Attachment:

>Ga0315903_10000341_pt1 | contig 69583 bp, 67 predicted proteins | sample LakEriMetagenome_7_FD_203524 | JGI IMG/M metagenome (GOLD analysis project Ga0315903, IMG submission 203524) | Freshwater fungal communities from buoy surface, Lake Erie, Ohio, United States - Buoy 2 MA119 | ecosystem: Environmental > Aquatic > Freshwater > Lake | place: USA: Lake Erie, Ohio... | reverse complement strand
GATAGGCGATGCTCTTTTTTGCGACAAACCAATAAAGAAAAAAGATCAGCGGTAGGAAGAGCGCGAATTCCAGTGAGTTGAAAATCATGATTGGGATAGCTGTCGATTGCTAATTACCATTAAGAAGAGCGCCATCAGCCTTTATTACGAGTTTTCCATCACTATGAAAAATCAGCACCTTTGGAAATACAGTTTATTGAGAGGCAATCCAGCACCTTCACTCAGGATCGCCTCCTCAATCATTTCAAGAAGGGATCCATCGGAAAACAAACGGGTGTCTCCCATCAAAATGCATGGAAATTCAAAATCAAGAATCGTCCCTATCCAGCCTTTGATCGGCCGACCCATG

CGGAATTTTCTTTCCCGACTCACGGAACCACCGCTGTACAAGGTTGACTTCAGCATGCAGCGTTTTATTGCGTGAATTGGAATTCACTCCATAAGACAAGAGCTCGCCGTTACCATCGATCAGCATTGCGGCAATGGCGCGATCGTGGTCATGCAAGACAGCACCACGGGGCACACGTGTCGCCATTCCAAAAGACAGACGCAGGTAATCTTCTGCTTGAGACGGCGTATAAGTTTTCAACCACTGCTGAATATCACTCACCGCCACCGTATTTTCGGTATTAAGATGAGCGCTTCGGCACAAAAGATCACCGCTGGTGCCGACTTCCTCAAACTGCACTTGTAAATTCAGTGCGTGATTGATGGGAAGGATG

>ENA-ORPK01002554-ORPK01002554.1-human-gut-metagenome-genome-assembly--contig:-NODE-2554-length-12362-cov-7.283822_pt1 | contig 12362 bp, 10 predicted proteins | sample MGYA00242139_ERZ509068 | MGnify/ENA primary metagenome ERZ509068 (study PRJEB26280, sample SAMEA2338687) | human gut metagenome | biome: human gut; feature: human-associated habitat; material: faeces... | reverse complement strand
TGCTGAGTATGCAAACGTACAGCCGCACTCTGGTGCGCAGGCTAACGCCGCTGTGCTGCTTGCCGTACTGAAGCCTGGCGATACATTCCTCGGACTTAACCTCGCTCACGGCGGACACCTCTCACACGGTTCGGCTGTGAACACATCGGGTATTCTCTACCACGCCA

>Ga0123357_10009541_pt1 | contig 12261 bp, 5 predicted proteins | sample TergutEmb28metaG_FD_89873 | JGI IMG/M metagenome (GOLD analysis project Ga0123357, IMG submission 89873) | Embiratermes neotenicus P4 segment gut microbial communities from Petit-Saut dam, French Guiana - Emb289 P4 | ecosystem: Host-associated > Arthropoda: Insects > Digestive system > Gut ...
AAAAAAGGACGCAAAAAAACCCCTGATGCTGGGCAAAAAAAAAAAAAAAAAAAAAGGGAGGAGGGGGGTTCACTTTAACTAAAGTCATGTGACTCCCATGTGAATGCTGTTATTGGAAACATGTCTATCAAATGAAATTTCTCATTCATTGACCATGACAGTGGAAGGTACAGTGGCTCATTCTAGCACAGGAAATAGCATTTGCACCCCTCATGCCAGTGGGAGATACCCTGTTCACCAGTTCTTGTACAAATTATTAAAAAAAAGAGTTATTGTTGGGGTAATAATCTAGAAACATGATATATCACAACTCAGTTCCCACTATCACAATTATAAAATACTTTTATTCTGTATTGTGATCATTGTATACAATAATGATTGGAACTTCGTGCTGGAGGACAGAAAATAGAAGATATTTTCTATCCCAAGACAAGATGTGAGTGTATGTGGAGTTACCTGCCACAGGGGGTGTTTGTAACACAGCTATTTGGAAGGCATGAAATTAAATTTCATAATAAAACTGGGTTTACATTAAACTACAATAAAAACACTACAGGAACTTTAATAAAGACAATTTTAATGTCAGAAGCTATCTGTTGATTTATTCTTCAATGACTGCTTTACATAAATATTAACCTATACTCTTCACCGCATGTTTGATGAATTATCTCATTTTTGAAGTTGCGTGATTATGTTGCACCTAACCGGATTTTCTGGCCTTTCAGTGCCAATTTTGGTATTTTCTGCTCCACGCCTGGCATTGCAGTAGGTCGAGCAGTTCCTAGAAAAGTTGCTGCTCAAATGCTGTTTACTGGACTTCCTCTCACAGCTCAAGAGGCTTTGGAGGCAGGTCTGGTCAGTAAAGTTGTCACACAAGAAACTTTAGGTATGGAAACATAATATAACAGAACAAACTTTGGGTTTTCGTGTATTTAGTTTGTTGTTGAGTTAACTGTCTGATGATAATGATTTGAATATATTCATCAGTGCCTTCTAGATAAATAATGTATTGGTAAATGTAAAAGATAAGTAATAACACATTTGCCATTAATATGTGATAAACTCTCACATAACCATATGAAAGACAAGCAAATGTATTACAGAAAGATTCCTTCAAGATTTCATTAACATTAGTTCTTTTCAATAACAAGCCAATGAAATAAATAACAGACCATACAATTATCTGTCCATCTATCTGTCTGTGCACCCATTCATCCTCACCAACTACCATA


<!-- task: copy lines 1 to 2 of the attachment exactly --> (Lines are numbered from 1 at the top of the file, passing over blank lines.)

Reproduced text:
>Ga0315903_10000341_pt1 | contig 69583 bp, 67 predicted proteins | sample LakEriMetagenome_7_FD_203524 | JGI IMG/M metagenome (GOLD analysis project Ga0315903, IMG submission 203524) | Freshwater fungal communities from buoy surface, Lake Erie, Ohio, United States - Buoy 2 MA119 | ecosystem: Environmental > Aquatic > Freshwater > Lake | place: USA: Lake Erie, Ohio... | reverse complement strand
GATAGGCGATGCTCTTTTTTGCGACAAACCAATAAAGAAAAAAGATCAGCGGTAGGAAGAGCGCGAATTCCAGTGAGTTGAAAATCATGATTGGGATAGCTGTCGATTGCTAATTACCATTAAGAAGAGCGCCATCAGCCTTTATTACGAGTTTTCCATCACTATGAAAAATCAGCACCTTTGGAAATACAGTTTATTGAGAGGCAATCCAGCACCTTCACTCAGGATCGCCTCCTCAATCATTTCAAGAAGGGATCCATCGGAAAACAAACGGGTGTCTCCCATCAAAATGCATGGAAATTCAAAATCAAGAATCGTCCCTATCCAGCCTTTGATCGGCCGACCCATG